With bee-colony deaths on the rise, robotic aerial "bees" could perform artificial pollination.
Bees pollinate approximately 75% percent of the fruits, nuts, and vegetables grown in the United States (according to the USDA), making them a vital part of our economy: One Cornell University study has found that pollination by “managed honey bees” contributes nearly $20B in value to US crop production at large per year.
But America’s bees are dying out at an alarming rate: At least 8 bee species are categorized as endangered by the US Fish & Wildlife Service, and the US lost 44% of all honeybee colonies in 2016.
As bee populations dwindle, scientists are seeking ways to help plants survive without them, and determining if robotic “bee drones” could assist with our growing pollination problem.
By equipping small aerial robots with horsehair fibers (that mimic a honeybee’s coat) covered in a sticky, electrically-charged gel, scientists were able to artificially capture and transport pollen just like normal bees – potentially opening the door for high-performance robots to help counter the decline in pollinator populations.
Bee populations are dwindling for a number of reasons.
Some have attributed the problem to rising agricultural use of neonicotinoids – a class of insecticides that can alter the nervous systems of bees.
Neonicotinoids are used on the vast majority of corn, canola, cotton, and sorghum crops in the US, but the insecticides’ effects are so damaging to bee populations that the EU is weighing a wholesale ban on their use in Europe.
Beyond insecticides, others point to diseases and invasive parasites – such as the Varroa destructor mite – that are arriving in the US from different countries.
Climate change has also likely played a role: According to 2015 research in the journal Science, dozens of bumblebee species began losing important geographic areas of their natural habitat beginning in the 1970s (well before neonicotinoid use took off).
With fewer natural sources for collecting pollen and nectar, bees have a harder time obtaining adequate food and nutrition, which are necessary for maintaining healthy colonies. Today, bees are losing around five miles of natural habitat in the US and Europe annually.
The convergence of factors is accelerating bee endangerment, which could have problematic repercussions for agriculture and food production. With far fewer bees — or none at all — it’s much harder, if not impossible, for many varieties of fruits and vegetables to survive.
This is why researchers are turning to technology to make large-scale pollination possible without insects.
Pollination by bot
To replicate the pollination process, scientists need to do more than develop bee-size robots. In fact, that’s the easy part: Advances in drone technology have made plenty of miniature, hovering robots accessible for commercial and consumer purposes.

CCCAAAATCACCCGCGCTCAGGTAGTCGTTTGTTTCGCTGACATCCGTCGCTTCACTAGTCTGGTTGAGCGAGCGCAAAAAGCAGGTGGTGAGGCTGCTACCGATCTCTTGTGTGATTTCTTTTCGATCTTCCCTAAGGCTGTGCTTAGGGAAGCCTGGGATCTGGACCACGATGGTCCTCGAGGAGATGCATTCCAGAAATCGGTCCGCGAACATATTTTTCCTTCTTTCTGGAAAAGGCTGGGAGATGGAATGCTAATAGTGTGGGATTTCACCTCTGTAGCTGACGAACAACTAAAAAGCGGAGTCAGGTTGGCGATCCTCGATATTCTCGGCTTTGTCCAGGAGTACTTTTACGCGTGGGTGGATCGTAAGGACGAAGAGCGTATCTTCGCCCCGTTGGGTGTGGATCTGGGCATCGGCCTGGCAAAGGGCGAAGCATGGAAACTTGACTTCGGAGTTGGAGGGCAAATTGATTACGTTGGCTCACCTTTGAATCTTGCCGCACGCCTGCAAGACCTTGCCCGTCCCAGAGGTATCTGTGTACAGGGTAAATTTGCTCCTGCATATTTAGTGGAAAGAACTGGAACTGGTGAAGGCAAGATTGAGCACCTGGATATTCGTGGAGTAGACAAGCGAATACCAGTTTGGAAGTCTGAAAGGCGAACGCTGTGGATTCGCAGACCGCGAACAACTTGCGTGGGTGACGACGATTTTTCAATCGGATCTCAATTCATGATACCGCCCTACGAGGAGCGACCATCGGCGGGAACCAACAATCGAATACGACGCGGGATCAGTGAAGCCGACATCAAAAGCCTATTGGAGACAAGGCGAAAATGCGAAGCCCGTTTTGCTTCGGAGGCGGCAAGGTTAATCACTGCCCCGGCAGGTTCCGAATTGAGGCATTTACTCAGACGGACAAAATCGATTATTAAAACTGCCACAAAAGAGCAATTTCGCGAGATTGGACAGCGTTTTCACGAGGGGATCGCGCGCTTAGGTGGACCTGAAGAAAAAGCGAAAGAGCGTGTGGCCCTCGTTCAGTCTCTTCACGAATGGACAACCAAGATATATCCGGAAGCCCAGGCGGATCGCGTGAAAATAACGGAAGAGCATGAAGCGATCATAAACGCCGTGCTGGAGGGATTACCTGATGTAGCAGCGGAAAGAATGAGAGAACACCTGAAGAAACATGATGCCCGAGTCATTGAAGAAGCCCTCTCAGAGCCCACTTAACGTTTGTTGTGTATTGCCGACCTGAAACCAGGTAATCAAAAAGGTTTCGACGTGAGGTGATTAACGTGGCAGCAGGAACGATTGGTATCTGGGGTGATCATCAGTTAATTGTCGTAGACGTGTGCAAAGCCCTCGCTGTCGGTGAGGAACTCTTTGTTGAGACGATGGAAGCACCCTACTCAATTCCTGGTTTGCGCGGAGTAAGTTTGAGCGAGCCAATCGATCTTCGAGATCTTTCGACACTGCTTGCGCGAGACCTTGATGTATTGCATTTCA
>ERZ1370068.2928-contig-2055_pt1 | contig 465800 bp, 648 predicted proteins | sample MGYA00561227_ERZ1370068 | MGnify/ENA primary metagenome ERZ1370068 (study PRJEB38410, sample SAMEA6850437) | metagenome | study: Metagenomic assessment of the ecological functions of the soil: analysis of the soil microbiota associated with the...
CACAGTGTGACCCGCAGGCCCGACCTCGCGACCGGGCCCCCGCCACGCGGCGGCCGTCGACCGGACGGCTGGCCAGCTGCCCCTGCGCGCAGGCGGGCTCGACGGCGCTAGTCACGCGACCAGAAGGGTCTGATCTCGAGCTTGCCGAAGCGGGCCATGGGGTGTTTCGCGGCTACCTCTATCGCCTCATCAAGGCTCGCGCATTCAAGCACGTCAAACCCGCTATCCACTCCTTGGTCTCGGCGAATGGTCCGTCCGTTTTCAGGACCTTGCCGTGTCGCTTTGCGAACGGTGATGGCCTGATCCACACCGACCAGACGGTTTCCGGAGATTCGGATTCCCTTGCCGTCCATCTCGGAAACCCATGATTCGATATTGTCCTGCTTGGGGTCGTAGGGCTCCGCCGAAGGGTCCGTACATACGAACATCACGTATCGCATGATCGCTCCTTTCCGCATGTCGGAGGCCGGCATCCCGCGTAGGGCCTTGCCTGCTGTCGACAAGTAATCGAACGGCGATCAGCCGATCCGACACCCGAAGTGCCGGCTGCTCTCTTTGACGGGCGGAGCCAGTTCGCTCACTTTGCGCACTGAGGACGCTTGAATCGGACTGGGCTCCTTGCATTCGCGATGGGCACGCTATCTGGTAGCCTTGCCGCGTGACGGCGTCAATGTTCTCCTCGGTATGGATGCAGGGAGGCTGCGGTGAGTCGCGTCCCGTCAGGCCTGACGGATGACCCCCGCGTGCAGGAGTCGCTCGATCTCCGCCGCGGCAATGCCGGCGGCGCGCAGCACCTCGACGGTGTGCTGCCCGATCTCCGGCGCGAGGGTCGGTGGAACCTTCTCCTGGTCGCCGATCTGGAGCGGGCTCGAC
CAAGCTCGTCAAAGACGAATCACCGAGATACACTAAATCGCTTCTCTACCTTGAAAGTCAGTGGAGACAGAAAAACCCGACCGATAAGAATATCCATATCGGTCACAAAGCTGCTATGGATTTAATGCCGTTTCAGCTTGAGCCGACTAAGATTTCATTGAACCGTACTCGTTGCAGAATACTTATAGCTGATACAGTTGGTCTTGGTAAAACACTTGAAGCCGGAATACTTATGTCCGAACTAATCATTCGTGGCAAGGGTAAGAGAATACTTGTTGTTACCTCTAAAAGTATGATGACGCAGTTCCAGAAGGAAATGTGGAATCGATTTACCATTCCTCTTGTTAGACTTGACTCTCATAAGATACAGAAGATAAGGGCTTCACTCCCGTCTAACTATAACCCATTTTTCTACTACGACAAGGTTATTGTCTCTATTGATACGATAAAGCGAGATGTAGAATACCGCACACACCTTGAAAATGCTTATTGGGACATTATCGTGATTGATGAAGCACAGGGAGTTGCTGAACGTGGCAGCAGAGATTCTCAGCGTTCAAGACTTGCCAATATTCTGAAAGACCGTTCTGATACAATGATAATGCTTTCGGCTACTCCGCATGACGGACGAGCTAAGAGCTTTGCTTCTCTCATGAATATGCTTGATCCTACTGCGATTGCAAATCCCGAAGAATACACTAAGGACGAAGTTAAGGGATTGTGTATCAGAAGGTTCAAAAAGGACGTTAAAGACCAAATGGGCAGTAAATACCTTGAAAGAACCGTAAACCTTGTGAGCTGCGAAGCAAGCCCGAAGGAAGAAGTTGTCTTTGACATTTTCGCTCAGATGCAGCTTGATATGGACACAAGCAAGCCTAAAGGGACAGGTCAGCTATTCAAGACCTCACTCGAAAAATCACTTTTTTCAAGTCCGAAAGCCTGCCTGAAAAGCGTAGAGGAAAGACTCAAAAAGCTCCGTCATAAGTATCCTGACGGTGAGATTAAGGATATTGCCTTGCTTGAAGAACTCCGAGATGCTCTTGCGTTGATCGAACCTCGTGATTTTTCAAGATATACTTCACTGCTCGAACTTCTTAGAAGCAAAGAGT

The real challenge lies in mimicking the electrical aspects of pollination: Bees tend to exhibit a positive charge, which is why the negatively-charged pollen from flowers and other organisms is attracted to bees as they approach.
With a recent robotic-pollination innovation, researchers in Japan found a new use case for an existing electrical invention: Chemist Eijiro Miyako of Japan’s National Institute of Advanced Industrial Science and Technology (NAIAIST) first created a thick, sticky, electrically-conductive gel back in 2007, with intentions to use it in battery development.
The gel performed poorly as a conductive substance, but resurfaced years later, reportedly during a lab cleanup, and was tested in a new application — for pollination: By applying the viscous “ionic liquid gel” substance to vertically aligned animal hairs affixed to a small, remote-controlled UAV (or unmanned aerial vehicle), the researchers found the gel attracted pollen just like bees would.
Watch the UAV do its pollination magic in the video below.
The innovation was successful at pollinating Lilium japonicum flowers by drone. In tests with ants, Miyako and team also found that ants coated with the gel attracted more pollen from flowers and plants than counterparts without the gel.
Robo-bees to the rescue?
Of course, the research comes with plenty of caveats. As the video shows, researchers utilized a hummingbird-sized drone, which is too large to behave like a bee in a natural environment. The drone also required human remote control (which bees, obviously, do not).
Of course, GPS and artificial intelligence could one day be used to automatically guide robotic pollinators.
But while the deployment of far smaller, autonomous bees may be possible from a technical perspective, it’s not economically feasible yet in any large-scale way. A bee can feed itself, reproduce, and pollinate around 1,000 flowers daily. Even in a distant future, robotics couldn’t deliver that kind of scale.
Nonetheless, it’s possible we may see further applications for Miyako’s ionic gel (or similar scientific creations) in other agricultural applications. Since the gel was already successful at helping ants attract more pollen than usual, perhaps it could be applied to other insect species to make them more electrically conductive and effective at pollination.
Ultimately, the best way to protect our global plant population is to protect our natural organisms rather than replace them. But as more species become threatened by the manmade endangerment of bees and other animals, robotic assistance may be required.
With robotic assistance or next-gen gels, we may have a new solution for a taking just a little of the pollination pressure off of the globe’s dwindling bee population.